The case for complete cases
A fair amount of my career has focused on quality engineering and process improvement. We tend to look at a lot of tick sheets and similar ad-hoc data collection efforts in that line of work. And it is not uncommon that a few values are…. missing. Since many statistical procedures are dependent on a complete and or balanced data set, you’ve got a decision to make about fixing or dropping records with missing values.
One option is simply setting missing values to zero. While this is valid approach for certain studies, it can create additional problems. For example, there is often signal value in the missing data. A sloppy process operator will generally do a poor job on collecting quality samples. The converse is often true – rigorous records can indicate high attention to detail by the operating team. We often want to split the data into records with complete cases (all values) and missing values (the converse of complete cases for R).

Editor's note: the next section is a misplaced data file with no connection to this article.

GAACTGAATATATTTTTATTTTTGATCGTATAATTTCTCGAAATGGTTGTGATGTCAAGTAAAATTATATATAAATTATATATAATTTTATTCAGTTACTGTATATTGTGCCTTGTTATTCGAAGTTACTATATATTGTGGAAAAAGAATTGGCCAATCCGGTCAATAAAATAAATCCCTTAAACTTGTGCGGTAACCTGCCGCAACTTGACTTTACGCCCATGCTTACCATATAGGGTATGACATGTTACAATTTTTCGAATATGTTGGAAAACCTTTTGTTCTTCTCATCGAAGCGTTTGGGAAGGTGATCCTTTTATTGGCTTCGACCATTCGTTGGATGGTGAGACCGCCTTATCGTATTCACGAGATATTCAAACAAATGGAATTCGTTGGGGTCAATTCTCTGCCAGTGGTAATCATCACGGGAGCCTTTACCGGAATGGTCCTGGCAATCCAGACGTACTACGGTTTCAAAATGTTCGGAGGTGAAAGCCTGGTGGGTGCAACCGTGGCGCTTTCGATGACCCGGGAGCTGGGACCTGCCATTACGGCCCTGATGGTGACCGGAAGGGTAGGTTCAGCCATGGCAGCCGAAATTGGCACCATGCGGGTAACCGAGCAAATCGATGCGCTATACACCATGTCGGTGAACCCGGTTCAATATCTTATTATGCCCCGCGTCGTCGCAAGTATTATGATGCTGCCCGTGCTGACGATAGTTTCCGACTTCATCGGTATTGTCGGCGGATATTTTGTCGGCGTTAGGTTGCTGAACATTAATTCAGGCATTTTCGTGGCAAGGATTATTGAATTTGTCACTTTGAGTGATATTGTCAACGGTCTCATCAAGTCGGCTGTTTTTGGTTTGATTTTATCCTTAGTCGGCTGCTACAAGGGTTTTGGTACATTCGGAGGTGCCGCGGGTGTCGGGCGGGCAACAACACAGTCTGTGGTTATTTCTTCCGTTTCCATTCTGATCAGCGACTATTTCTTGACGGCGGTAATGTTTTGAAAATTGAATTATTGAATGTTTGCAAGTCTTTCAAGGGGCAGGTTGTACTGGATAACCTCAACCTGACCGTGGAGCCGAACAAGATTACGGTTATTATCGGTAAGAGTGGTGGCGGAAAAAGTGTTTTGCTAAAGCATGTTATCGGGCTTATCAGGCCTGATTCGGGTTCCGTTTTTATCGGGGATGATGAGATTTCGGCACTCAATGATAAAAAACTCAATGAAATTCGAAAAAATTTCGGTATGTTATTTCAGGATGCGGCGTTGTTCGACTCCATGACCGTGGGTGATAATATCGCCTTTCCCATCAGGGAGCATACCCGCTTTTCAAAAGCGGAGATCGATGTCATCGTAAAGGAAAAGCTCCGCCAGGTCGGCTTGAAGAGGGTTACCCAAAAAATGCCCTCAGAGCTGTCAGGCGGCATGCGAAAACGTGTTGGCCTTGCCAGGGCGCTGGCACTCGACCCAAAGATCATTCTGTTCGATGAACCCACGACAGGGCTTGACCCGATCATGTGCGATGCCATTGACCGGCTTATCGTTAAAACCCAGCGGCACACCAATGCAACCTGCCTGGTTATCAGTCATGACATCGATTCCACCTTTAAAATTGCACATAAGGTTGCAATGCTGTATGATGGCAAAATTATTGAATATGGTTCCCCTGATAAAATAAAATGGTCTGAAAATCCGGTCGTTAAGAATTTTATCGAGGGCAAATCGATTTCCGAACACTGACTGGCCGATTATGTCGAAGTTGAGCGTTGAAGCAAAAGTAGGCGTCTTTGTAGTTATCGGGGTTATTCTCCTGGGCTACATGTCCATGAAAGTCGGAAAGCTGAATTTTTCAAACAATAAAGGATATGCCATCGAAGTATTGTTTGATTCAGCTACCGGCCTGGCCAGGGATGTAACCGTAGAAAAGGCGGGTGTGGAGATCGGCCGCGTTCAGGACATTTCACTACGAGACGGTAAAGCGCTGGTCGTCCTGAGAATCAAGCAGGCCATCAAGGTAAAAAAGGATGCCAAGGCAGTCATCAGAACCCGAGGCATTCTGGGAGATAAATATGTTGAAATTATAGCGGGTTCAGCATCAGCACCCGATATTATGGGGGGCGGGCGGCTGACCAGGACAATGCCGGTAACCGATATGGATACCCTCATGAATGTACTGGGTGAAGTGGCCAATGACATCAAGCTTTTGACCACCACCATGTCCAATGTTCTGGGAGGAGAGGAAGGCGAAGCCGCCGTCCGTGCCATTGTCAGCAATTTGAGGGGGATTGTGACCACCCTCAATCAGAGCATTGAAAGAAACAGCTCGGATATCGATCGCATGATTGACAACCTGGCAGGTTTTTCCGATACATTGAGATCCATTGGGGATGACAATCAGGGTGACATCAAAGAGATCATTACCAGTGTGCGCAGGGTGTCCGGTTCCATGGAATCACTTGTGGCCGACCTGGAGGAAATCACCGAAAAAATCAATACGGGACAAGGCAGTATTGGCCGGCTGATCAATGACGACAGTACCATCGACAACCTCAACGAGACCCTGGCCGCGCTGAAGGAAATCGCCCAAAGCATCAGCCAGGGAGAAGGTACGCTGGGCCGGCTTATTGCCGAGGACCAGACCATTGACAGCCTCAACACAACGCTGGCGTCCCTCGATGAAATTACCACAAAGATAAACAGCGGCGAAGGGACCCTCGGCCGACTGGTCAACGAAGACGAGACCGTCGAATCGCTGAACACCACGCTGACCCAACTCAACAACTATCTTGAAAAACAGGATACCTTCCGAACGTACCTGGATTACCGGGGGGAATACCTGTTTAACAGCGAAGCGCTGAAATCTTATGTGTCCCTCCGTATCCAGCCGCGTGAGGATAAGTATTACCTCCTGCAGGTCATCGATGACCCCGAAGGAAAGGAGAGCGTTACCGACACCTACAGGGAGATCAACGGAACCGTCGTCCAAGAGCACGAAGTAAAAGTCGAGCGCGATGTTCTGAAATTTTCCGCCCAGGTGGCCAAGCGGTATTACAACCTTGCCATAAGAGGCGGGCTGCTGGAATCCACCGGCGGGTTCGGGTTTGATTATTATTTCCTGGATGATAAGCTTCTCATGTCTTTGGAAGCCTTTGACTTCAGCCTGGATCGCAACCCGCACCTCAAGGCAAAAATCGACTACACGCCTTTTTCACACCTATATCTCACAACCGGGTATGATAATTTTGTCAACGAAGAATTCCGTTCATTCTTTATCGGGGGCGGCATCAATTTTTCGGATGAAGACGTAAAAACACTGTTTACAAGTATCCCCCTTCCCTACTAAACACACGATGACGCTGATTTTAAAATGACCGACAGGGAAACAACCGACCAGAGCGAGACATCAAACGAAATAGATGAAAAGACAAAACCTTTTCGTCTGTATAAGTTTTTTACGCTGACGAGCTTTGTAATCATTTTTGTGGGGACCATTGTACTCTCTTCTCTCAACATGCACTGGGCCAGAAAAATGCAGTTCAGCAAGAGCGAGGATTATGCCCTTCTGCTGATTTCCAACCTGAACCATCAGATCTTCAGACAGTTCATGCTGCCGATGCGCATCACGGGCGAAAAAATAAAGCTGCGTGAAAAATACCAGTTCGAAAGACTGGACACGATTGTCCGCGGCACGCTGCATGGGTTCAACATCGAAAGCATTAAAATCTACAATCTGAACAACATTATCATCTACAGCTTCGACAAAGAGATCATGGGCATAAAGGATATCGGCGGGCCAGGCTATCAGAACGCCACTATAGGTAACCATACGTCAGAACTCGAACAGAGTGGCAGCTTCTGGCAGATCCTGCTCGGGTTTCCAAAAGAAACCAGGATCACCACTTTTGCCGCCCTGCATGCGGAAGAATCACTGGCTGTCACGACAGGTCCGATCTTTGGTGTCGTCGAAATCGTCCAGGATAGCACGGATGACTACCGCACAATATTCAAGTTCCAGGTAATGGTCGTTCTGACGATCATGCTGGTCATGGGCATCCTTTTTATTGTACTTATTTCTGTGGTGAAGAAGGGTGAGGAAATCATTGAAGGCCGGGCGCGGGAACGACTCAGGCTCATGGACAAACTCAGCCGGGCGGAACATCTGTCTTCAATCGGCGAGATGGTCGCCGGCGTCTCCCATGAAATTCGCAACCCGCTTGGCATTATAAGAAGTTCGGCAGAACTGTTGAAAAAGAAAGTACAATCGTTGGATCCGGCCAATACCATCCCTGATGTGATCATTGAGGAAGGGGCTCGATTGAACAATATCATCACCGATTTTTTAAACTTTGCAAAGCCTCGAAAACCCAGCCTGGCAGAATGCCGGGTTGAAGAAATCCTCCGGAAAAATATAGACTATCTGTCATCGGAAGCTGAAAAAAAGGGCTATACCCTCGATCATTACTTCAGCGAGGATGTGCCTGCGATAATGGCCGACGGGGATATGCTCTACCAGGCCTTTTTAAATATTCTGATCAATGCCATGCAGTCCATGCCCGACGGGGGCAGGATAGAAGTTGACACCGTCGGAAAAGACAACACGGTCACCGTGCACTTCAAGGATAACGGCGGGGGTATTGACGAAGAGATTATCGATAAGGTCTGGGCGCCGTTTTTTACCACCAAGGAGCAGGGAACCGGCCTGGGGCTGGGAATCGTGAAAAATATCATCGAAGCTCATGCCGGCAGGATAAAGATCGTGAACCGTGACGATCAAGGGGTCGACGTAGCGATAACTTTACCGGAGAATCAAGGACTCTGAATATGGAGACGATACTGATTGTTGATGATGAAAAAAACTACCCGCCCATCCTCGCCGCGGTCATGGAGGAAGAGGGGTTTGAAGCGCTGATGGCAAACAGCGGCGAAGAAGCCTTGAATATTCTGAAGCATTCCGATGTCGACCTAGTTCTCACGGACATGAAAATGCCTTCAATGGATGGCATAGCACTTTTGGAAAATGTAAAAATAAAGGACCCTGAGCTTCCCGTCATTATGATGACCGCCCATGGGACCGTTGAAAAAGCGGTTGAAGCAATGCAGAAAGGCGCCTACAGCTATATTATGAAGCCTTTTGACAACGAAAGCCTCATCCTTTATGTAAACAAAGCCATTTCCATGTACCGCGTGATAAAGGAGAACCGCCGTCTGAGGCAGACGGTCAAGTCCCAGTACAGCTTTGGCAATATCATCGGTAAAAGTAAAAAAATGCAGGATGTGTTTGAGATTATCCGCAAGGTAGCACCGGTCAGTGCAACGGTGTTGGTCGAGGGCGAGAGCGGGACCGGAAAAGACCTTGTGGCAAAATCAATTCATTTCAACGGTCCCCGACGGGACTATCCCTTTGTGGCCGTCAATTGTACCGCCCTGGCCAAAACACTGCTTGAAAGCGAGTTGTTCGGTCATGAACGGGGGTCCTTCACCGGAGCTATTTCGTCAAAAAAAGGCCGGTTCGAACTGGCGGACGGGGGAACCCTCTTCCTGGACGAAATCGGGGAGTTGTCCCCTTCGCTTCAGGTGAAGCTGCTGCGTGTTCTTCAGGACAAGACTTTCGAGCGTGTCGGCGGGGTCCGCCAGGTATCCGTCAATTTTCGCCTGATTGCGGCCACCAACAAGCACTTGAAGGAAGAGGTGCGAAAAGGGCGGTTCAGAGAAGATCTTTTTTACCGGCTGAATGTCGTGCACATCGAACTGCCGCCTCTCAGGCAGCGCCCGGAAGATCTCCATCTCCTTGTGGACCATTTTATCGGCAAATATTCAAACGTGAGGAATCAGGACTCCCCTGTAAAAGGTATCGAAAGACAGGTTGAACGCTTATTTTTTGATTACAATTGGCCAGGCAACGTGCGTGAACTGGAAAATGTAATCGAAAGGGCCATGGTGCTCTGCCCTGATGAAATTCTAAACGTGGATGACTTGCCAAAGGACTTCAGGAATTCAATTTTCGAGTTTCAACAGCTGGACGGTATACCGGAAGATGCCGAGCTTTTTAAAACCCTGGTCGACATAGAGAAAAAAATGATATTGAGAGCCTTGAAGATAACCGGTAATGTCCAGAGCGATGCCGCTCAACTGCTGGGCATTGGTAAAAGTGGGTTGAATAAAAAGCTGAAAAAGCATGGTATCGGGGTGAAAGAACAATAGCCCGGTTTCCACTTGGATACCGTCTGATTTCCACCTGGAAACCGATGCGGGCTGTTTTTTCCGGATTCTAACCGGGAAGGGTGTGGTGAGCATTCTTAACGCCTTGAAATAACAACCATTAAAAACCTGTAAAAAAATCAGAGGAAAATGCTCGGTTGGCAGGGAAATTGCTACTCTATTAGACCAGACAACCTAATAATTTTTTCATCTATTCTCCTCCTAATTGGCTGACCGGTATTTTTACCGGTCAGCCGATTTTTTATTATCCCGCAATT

We can accomplish this using the complete.cases() function.
complete.cases() – get vector of rows with na values
The complete cases function will examine a dataframe and return a vector of the rows which contain missing values. We can examine the dropped records and purge them if we wish.
complete_records <- sampledata[!complete.cases(sampledata)] partial_records <- sampledata[complete.cases(sampledata)]
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